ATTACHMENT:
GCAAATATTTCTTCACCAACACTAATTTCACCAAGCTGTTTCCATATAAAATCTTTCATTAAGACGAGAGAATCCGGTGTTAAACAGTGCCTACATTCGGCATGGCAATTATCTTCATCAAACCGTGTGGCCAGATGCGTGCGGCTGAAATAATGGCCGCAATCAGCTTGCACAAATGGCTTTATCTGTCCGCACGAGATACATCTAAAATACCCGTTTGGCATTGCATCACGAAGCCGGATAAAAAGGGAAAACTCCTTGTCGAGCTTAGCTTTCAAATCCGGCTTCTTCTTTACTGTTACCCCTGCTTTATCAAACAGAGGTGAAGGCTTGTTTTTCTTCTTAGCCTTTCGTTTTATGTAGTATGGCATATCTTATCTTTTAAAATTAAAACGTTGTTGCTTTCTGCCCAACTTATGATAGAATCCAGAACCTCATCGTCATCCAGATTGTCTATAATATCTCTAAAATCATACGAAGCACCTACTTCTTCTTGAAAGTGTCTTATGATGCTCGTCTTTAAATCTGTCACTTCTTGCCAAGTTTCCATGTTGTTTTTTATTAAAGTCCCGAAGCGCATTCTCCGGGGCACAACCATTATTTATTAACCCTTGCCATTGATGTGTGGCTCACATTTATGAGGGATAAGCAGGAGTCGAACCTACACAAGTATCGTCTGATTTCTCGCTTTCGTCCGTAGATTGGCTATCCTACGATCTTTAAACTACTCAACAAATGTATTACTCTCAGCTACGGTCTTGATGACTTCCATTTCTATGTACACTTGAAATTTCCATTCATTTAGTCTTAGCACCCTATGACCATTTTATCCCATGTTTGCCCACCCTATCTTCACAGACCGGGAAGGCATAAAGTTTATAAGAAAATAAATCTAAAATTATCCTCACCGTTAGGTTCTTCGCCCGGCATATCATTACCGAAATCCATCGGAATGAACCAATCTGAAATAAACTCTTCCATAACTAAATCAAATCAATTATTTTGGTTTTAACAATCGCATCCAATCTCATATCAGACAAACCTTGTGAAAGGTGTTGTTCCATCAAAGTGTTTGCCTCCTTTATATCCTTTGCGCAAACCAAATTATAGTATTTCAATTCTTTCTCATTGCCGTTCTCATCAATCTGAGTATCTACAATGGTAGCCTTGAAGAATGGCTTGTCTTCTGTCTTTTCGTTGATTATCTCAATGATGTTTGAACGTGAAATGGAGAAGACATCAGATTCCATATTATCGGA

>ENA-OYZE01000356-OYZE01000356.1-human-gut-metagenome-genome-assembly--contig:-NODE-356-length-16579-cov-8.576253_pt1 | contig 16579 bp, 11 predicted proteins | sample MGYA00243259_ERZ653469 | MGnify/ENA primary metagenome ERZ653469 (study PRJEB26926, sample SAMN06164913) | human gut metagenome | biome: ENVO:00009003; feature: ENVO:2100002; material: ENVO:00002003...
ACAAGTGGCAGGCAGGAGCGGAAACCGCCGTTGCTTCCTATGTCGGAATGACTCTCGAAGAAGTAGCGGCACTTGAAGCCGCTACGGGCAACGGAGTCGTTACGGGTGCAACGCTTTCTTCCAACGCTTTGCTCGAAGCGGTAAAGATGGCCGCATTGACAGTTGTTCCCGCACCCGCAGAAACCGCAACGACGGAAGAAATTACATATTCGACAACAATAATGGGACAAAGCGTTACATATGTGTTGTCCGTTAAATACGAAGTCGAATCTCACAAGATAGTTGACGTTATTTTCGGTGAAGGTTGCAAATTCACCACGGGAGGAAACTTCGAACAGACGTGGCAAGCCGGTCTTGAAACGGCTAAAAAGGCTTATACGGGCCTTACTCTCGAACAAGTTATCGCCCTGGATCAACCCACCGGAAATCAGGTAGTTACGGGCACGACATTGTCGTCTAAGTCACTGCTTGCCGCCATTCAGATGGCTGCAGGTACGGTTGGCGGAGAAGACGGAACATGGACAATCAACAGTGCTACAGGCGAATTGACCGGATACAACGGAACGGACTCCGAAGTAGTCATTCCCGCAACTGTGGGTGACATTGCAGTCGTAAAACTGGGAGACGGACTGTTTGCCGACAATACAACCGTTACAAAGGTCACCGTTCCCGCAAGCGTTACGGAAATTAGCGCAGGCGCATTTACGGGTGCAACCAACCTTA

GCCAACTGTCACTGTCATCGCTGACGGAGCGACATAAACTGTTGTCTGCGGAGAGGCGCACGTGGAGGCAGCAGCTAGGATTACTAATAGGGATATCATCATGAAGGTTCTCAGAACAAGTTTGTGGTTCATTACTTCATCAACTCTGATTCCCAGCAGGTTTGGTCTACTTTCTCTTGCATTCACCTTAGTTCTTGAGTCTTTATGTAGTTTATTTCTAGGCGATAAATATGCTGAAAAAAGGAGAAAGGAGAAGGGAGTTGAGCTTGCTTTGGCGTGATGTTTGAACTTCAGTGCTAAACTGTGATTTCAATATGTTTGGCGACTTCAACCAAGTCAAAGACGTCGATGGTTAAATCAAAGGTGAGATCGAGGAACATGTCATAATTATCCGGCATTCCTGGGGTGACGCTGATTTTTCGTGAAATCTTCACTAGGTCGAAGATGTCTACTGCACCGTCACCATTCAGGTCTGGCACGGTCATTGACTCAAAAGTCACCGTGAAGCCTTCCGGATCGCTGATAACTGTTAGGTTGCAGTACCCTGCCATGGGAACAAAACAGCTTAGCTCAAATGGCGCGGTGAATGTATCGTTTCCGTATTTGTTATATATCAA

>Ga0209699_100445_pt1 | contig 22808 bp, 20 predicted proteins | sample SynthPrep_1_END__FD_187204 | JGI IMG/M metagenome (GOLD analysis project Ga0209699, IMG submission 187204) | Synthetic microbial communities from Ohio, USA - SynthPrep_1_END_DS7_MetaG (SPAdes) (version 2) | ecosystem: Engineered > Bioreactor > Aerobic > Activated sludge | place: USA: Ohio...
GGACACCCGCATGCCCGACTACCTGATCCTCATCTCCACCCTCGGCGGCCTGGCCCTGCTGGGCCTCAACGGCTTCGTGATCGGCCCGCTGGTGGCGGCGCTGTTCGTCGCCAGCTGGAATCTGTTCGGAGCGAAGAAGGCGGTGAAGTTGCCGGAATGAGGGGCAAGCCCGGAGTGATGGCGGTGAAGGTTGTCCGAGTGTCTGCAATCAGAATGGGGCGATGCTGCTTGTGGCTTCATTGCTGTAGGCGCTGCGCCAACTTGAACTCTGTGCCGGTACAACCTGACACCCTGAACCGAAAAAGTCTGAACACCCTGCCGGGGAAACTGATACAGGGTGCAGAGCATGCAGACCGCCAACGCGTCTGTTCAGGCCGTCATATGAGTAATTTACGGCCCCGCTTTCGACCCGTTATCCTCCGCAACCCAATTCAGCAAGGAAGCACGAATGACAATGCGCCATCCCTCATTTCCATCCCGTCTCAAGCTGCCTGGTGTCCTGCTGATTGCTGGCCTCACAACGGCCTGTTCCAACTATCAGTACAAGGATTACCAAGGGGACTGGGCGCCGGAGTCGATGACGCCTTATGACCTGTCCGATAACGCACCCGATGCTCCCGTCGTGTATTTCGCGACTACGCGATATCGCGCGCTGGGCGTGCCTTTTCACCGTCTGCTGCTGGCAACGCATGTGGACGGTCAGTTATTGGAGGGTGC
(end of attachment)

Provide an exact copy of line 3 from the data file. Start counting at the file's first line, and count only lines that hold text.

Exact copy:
ACAAGTGGCAGGCAGGAGCGGAAACCGCCGTTGCTTCCTATGTCGGAATGACTCTCGAAGAAGTAGCGGCACTTGAAGCCGCTACGGGCAACGGAGTCGTTACGGGTGCAACGCTTTCTTCCAACGCTTTGCTCGAAGCGGTAAAGATGGCCGCATTGACAGTTGTTCCCGCACCCGCAGAAACCGCAACGACGGAAGAAATTACATATTCGACAACAATAATGGGACAAAGCGTTACATATGTGTTGTCCGTTAAATACGAAGTCGAATCTCACAAGATAGTTGACGTTATTTTCGGTGAAGGTTGCAAATTCACCACGGGAGGAAACTTCGAACAGACGTGGCAAGCCGGTCTTGAAACGGCTAAAAAGGCTTATACGGGCCTTACTCTCGAACAAGTTATCGCCCTGGATCAACCCACCGGAAATCAGGTAGTTACGGGCACGACATTGTCGTCTAAGTCACTGCTTGCCGCCATTCAGATGGCTGCAGGTACGGTTGGCGGAGAAGACGGAACATGGACAATCAACAGTGCTACAGGCGAATTGACCGGATACAACGGAACGGACTCCGAAGTAGTCATTCCCGCAACTGTGGGTGACATTGCAGTCGTAAAACTGGGAGACGGACTGTTTGCCGACAATACAACCGTTACAAAGGTCACCGTTCCCGCAAGCGTTACGGAAATTAGCGCAGGCGCATTTACGGGTGCAACCAACCTTA